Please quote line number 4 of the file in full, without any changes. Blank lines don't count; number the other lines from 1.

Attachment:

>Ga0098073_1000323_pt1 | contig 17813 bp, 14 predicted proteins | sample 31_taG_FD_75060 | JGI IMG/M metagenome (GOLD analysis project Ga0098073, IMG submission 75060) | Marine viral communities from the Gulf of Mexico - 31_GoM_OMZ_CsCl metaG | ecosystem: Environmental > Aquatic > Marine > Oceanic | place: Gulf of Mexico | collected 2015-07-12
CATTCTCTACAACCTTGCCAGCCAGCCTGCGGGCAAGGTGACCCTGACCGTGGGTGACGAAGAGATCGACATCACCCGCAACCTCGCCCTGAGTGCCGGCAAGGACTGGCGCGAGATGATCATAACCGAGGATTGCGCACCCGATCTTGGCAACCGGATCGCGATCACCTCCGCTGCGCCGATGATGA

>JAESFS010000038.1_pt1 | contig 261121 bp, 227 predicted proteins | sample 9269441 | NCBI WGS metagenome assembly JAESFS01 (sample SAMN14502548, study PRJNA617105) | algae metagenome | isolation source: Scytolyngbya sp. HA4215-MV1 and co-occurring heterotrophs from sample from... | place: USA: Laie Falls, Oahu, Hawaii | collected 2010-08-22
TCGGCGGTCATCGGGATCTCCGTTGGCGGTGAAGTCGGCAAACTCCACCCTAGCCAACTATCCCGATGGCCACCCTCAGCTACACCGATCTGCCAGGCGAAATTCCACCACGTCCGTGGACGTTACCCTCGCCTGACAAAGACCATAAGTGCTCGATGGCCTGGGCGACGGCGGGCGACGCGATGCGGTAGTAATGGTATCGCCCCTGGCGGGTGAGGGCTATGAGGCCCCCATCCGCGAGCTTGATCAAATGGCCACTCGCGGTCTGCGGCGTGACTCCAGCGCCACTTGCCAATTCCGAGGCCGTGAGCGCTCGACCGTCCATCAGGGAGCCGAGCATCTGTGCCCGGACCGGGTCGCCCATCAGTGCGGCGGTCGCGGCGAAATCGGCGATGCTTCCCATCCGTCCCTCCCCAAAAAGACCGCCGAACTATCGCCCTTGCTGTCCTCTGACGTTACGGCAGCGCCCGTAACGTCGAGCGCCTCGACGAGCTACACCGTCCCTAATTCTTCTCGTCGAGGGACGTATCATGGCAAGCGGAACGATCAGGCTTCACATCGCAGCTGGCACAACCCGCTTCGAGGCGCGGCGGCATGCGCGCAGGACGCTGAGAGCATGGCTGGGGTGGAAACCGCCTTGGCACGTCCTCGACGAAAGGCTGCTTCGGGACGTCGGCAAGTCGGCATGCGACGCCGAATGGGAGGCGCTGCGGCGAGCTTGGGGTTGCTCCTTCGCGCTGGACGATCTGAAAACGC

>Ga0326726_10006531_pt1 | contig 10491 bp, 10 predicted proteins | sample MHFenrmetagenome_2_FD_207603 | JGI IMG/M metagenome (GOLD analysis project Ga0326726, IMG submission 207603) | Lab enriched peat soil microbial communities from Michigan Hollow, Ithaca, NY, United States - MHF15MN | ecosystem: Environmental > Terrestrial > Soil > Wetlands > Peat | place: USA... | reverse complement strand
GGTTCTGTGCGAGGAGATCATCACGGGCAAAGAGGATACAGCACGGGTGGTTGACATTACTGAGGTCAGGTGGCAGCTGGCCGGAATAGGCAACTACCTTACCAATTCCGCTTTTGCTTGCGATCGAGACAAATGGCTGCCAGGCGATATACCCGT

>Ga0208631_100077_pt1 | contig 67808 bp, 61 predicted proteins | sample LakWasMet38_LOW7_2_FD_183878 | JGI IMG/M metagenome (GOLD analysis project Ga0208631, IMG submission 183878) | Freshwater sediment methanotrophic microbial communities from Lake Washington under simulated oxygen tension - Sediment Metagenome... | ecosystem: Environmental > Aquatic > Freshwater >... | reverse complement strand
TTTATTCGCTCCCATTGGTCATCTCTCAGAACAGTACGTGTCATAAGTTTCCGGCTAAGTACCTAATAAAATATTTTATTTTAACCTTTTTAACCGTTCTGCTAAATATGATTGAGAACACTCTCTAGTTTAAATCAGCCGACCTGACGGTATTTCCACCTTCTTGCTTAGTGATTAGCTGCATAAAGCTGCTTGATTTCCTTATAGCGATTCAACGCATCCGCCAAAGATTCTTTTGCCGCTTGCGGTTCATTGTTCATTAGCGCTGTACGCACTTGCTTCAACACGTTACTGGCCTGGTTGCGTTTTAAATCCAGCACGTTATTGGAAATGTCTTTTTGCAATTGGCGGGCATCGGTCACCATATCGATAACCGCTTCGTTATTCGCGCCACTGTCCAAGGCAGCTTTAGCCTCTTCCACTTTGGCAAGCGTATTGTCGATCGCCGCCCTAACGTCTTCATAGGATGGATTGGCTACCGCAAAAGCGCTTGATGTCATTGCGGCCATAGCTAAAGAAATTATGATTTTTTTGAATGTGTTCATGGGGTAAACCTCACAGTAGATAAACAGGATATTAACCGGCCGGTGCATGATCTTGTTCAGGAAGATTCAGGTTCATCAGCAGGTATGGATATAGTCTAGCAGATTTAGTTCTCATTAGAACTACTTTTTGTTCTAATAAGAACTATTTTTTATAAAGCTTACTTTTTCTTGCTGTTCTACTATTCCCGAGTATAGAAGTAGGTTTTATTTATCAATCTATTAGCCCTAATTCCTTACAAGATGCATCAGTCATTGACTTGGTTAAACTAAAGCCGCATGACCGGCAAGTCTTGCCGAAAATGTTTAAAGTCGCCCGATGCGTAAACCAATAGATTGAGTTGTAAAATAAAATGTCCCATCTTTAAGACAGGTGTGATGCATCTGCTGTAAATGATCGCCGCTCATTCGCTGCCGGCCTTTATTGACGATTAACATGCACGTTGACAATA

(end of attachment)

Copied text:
TCGGCGGTCATCGGGATCTCCGTTGGCGGTGAAGTCGGCAAACTCCACCCTAGCCAACTATCCCGATGGCCACCCTCAGCTACACCGATCTGCCAGGCGAAATTCCACCACGTCCGTGGACGTTACCCTCGCCTGACAAAGACCATAAGTGCTCGATGGCCTGGGCGACGGCGGGCGACGCGATGCGGTAGTAATGGTATCGCCCCTGGCGGGTGAGGGCTATGAGGCCCCCATCCGCGAGCTTGATCAAATGGCCACTCGCGGTCTGCGGCGTGACTCCAGCGCCACTTGCCAATTCCGAGGCCGTGAGCGCTCGACCGTCCATCAGGGAGCCGAGCATCTGTGCCCGGACCGGGTCGCCCATCAGTGCGGCGGTCGCGGCGAAATCGGCGATGCTTCCCATCCGTCCCTCCCCAAAAAGACCGCCGAACTATCGCCCTTGCTGTCCTCTGACGTTACGGCAGCGCCCGTAACGTCGAGCGCCTCGACGAGCTACACCGTCCCTAATTCTTCTCGTCGAGGGACGTATCATGGCAAGCGGAACGATCAGGCTTCACATCGCAGCTGGCACAACCCGCTTCGAGGCGCGGCGGCATGCGCGCAGGACGCTGAGAGCATGGCTGGGGTGGAAACCGCCTTGGCACGTCCTCGACGAAAGGCTGCTTCGGGACGTCGGCAAGTCGGCATGCGACGCCGAATGGGAGGCGCTGCGGCGAGCTTGGGGTTGCTCCTTCGCGCTGGACGATCTGAAAACGC